Our People

Danielle Warner’s Love for Nature Drives Sustainability Efforts at Home and Work

Published: Sept. 8, 2023

 Danielle Warner says that she’s “always been obsessed with nature.”

One example of her obsession is that all four of her children are named after flowers – Lily (10), Violet (9), Rose (4) and Orion (1).

The names for her three daughters came easily, but Warner and her husband, Zack, couldn’t find an appropriate flower name for their first son. Instead, they decided to name him after a constellation. But during their time in the neonatal intensive care unit (NICU) at Methodist Women’s Hospital, one of their nurses pointed out that an Orion is actually a type of unique star flower.


Moving to the Country

Warner grew up in Littleton, Colorado. Some of her fondest childhood memories are taking walks with her grandpa and experiencing the calmness of the outdoors.

After living in Bennington for 10 years, the Warner family moved to the country a few miles north of the Omaha metro area near Skinny Bones Pumpkin Patch and the Blair airport.

“In the city, all the hustle and bustle can distract you from nature,” she said. “So we moved out to the country to pass along that love for nature to our kids.”

Not long after their relocation in 2018, the family started growing Christmas trees. They recently planted many different kinds of day lilies on their property. Warner estimates that they have about 15 different varieties of day lilies, but she hopes to have closer to 75 by next year. 

Day lilies
Examples of the variety of day lilies growing at the Warner's home.

In 2022, the Warners had a greenhouse installed, and next spring an acre of their land will become a pollinator habitat, which will allow for native flowers and grasses to grow.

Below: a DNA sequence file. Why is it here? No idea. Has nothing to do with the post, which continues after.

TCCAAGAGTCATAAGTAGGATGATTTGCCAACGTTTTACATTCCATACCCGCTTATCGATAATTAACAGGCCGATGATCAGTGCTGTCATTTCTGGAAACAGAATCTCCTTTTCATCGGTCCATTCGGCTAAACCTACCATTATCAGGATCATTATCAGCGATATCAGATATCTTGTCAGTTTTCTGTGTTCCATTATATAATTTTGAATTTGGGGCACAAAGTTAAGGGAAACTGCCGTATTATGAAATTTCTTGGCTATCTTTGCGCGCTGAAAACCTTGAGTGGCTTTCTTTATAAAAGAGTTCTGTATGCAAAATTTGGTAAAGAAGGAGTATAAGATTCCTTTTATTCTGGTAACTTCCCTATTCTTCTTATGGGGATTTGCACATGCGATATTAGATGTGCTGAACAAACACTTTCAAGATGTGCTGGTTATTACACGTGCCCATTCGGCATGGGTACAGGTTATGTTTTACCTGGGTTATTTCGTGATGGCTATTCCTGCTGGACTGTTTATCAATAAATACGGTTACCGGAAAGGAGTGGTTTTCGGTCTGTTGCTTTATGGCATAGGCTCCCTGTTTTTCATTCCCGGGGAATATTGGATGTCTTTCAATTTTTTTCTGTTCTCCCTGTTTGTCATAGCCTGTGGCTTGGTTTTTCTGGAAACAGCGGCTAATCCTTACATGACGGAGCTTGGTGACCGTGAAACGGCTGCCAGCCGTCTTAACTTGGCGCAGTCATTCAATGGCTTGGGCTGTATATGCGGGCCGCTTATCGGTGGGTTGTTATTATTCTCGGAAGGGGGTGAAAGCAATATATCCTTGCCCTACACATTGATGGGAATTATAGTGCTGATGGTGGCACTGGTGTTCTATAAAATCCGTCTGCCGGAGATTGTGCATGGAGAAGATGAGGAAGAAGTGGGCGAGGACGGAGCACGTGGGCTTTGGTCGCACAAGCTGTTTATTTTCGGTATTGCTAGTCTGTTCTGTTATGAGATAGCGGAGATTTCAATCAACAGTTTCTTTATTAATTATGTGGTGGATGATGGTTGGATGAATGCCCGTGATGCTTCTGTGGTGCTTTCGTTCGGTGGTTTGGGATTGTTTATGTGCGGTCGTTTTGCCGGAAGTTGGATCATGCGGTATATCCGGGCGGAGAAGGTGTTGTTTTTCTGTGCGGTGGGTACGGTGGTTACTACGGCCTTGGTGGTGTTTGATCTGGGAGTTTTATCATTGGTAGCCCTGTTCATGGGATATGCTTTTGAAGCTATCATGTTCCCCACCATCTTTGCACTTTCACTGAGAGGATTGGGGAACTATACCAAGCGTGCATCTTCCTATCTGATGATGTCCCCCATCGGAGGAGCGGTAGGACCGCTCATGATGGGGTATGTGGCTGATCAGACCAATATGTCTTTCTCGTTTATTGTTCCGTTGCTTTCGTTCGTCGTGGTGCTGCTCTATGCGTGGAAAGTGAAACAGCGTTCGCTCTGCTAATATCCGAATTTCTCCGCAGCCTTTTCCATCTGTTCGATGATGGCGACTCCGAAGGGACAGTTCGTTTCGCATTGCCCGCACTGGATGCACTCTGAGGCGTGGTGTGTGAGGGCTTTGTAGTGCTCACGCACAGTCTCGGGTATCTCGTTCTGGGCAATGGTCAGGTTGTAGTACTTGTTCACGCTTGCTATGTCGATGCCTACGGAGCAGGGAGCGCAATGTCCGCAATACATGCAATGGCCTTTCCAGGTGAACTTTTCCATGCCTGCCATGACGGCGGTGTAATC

Providing Customer Service

Warner started at Methodist eight years ago, delivering food and cleaning dishes at Methodist Hospital, She moved into the role of director of food services at Methodist Women’s Hospital in the fall of 2018 before transitioning to her current job as the director of environmental and linen services at Methodist Fremont Health in the spring of 2020.

“It’s family to me,” Warner said.

Throughout her time working for the health system, Warner has enjoyed providing customer service.

“No one wants to be in the hospital, but if you can make it a better experience, it makes all the difference,” she said. “And I love being able to do that.”

In her current position, Warner oversees housekeeping and laundry services that are provided for the hospital, Dunklau Gardens and Methodist Physicians Clinic locations in Fremont. She also handles scheduling of employees, manages the budget and orders supplies. Most importantly, she makes sure that her team understands their roles within the health system.

“I feel like it’s my job to make sure my team understands our mission, vision and values,” she said. “That’s my role: to make sure they feel that same engagement that I do. It’s great that I’m engaged, but they need to be engaged.”


Pushing Sustainability

Warner also helps champion many sustainability efforts.

Because of her efforts at work, she feels that it’s only natural to be sustainable at home – and she’s found several ways to wisely use the resources on her family’s property.

A look inside the Warner's greenhouse.

“As I’m pushing the health system to recycle and compost, and bring these initiatives forward, I’ve looked in the mirror and asked, ‘Am I doing that at home?’” she said. “And that’s part of what led to wanting to do the pollinator habitat, because I have this piece of land and I’m not doing anything with it.”

Warner dreams of having a beehive, but she said that having four children at home may curb those plans for a while.

She tries to help her kids find ways to appreciate nature through nightly walks. And she hopes that her efforts at work and at home will set her children up to enjoy the land for many years.

“We’re always outside looking at the flowers and other aspects of nature,” Warner said. “Hopefully they’ll end up enjoying nature and want to do something similar. I mean, they’re stuck with it since they’re named after flowers.”

Warner Farm
Part of the Warner's land that will become a pollinator habitat in spring of 2024.

About the Author

Anthony Robinson, a content strategist for Methodist Health System, joined the marketing team after spending over five years as a college athletics public relations professional. He enjoys being able to use his writing ability to tell compelling stories that embody The Meaning of Care

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